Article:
Co-Responders: Changing the Story

in Blog
November 21, 2018

“If it looks like a mental health call, they call us,” says Kimberly Collins.

Collins oversees North Range Behavioral Health Crisis Services, which includes the new Co-Responder program. The “us” is North Range’s Co-Responders, clinicians who accompany the “they”—law enforcement in Evans and Greeley, plus firefighters and EMTs. Co-Responders assist with individuals who are in an emotional, behavioral, or substance use crisis. They also work with them to get followup care, often providing bus passes and gift cards as incentives for people to attend appointments.

Last October, Evans Police Chief Rick Brandt learned of a $2.8 million, 5-year grant to fund Co-Responders. He and Collins invited Greeley to participate, then over a two-week period, wrote and submitted the request. Brandt and Collins learned in late November 2017 that they were one of eight cities to win the grant. In all, between 10 and 13 agencies are involved in the local program.

Between April and June, the Evans-Greeley-North Range team purchased equipment and branded clothing, nailed down leases, and trained. Greeley Fire Department also developed a mobile app with an intra-agency release that will be used by many community agencies, including the co-responding team, for coordinating care.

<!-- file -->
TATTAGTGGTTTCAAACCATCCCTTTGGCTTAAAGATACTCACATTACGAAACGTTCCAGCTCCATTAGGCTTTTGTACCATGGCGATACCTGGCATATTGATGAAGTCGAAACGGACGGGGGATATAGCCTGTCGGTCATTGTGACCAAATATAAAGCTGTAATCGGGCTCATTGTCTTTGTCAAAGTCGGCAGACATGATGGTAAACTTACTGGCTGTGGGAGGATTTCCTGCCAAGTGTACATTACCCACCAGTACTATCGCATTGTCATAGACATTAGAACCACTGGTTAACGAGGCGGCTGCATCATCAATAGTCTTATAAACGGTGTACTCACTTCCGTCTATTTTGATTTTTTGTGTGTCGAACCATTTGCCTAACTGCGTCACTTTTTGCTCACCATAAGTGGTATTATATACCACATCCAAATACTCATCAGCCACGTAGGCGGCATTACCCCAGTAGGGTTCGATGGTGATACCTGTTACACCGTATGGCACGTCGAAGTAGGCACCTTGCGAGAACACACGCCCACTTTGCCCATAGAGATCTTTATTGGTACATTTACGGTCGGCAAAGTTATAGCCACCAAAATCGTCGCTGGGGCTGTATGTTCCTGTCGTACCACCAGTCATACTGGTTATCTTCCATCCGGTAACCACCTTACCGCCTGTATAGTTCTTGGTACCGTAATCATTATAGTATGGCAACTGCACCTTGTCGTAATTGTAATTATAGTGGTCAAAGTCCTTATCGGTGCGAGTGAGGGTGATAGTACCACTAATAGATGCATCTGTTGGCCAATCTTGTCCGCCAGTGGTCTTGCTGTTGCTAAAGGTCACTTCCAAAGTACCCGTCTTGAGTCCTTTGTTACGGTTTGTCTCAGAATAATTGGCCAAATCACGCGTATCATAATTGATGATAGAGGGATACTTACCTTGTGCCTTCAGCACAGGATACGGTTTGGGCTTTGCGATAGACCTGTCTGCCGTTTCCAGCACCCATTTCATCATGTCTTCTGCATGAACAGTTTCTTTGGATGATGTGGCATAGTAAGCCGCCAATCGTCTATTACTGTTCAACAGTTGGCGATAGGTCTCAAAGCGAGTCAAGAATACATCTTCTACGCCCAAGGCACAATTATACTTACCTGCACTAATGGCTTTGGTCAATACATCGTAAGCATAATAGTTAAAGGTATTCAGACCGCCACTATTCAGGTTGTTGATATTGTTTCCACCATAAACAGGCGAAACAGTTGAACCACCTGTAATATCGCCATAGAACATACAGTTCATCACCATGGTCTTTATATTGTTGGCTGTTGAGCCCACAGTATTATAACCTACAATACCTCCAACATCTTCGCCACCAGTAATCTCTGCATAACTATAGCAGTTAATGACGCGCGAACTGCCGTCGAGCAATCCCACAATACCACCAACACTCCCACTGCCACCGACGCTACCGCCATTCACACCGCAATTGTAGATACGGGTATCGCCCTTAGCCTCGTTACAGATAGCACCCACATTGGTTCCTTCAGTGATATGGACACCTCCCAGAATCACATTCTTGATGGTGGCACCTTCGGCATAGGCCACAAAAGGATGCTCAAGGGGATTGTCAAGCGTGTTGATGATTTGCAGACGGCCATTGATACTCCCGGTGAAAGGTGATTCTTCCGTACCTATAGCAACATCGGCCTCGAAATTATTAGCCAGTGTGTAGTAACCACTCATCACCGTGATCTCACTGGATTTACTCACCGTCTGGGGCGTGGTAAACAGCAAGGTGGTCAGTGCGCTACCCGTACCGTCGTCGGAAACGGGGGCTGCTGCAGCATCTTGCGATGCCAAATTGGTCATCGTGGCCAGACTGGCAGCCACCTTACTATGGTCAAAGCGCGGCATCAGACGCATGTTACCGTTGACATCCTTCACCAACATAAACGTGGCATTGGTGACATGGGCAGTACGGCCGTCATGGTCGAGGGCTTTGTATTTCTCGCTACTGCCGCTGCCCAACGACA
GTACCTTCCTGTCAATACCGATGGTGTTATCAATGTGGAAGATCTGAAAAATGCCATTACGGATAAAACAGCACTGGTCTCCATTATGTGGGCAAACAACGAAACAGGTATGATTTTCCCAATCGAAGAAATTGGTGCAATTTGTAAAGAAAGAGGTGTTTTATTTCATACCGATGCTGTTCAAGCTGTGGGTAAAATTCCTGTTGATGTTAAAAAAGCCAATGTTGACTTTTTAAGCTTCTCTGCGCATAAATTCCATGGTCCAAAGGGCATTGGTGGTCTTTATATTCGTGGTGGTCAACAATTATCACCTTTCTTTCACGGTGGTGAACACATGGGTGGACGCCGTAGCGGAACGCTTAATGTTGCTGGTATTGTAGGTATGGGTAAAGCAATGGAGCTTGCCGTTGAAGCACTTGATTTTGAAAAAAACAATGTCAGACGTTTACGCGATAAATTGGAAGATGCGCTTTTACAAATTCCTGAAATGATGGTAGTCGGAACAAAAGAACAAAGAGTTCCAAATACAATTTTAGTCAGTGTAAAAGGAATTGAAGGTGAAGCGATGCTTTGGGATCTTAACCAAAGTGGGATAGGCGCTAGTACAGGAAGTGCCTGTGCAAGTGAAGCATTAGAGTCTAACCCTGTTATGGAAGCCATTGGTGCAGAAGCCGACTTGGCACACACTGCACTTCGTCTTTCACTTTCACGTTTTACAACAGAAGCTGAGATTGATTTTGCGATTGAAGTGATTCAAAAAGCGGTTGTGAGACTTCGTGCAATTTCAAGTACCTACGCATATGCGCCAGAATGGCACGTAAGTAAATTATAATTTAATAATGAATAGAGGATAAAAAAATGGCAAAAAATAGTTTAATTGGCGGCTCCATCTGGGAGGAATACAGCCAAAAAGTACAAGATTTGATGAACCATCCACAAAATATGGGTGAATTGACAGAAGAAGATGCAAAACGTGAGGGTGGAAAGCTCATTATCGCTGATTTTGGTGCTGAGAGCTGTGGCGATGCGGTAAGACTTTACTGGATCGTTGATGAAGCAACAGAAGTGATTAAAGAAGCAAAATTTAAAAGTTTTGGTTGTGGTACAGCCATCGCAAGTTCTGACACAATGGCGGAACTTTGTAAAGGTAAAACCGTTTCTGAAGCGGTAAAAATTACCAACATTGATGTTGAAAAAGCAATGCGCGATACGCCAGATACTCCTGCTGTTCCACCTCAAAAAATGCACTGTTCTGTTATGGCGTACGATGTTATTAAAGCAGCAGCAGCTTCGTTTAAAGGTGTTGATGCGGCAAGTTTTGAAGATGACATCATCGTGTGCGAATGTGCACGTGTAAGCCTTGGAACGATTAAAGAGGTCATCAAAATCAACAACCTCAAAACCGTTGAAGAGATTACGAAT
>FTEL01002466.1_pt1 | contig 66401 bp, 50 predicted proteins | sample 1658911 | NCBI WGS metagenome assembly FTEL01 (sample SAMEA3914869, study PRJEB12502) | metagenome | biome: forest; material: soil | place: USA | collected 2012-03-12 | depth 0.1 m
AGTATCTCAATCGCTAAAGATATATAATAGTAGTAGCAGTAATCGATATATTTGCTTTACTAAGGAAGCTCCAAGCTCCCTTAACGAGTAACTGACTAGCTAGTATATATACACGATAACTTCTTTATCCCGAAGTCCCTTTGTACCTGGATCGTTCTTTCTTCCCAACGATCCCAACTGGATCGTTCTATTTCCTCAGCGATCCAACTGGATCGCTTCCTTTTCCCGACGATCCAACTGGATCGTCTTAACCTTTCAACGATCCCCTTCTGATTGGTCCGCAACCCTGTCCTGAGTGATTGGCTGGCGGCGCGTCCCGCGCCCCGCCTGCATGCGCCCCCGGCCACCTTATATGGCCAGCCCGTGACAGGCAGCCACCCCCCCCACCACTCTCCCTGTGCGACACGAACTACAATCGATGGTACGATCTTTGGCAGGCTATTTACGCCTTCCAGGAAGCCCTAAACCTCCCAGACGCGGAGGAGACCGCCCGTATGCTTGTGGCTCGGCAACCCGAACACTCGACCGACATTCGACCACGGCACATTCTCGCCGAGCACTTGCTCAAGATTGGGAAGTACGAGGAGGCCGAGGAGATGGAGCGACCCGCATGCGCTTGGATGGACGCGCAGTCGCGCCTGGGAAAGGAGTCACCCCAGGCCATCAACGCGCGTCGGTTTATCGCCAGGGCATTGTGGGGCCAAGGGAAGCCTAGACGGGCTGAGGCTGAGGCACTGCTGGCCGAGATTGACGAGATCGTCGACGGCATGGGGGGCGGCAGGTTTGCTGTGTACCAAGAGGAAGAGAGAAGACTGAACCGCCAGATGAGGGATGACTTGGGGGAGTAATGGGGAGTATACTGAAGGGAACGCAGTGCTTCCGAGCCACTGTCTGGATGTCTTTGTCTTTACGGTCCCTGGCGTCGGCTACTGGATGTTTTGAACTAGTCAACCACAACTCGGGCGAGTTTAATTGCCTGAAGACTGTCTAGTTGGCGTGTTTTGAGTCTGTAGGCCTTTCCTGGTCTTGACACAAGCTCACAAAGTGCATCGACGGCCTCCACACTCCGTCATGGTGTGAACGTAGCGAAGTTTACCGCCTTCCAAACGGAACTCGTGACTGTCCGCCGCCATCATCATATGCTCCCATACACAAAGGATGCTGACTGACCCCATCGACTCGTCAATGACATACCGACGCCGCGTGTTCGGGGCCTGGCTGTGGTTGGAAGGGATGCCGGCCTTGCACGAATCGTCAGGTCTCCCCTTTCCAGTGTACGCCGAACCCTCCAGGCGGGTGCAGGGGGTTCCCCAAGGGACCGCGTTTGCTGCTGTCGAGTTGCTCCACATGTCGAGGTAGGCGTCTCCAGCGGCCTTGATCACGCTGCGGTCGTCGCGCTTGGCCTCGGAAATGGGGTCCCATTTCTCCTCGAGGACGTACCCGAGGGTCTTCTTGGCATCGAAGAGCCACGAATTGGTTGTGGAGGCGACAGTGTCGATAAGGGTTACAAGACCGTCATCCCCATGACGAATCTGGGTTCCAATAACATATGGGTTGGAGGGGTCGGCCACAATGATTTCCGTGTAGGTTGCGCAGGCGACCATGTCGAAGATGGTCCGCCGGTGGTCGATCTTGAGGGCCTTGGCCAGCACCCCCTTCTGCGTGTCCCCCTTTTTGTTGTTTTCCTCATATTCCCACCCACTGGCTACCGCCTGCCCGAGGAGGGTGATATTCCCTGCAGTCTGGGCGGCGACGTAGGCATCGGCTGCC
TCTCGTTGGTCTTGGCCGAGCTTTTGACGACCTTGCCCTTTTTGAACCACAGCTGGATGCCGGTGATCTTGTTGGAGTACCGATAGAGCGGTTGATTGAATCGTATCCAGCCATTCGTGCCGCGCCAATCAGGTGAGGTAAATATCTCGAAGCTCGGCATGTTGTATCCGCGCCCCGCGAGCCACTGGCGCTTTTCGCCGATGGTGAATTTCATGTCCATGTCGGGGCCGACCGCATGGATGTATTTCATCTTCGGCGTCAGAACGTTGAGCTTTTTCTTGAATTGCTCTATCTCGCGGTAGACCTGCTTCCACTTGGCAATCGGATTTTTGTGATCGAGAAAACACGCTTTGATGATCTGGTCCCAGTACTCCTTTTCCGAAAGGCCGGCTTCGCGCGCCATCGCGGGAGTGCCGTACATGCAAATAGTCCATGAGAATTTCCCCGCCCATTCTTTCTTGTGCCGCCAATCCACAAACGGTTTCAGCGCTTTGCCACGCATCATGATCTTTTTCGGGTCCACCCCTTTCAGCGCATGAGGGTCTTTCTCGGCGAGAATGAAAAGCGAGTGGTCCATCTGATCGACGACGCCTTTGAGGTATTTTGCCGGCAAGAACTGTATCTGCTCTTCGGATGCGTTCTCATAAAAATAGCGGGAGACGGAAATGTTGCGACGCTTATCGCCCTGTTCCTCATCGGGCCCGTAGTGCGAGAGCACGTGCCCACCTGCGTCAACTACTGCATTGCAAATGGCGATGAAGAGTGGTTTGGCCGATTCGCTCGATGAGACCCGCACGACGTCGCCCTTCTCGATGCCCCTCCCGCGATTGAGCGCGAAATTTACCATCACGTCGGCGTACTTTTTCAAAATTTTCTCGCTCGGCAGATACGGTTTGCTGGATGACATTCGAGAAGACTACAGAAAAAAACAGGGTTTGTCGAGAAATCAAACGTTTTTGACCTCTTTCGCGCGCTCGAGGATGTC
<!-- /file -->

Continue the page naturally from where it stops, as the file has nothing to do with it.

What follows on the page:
When the program is fully operational later this year, North Range masters-level clinicians—equipped with ballistic vests, radios, phones, and laptops—will be fully embedded with first responders and are trained on law enforcement’s safety protocols. To be safe, the Co-Responders will set up one or two blocks away from the scene of any crisis.

Co-responding not only saves officer time, it reduces emergency room visits, getting people the right level of care when they need it. Collins says, “Co-Responders change the story completely.”

Co-Responding saves lives and dollars. Evans Police Chief Brandt says, “The partnership we have developed with North Range has proven invaluable in many ways. In at least one case I believe the intervention prevented a suicide. The officers in the field find value in having a Co-Responder available because it gives them options in handling behavioral-health related calls and frees them up much more quickly than in the past.”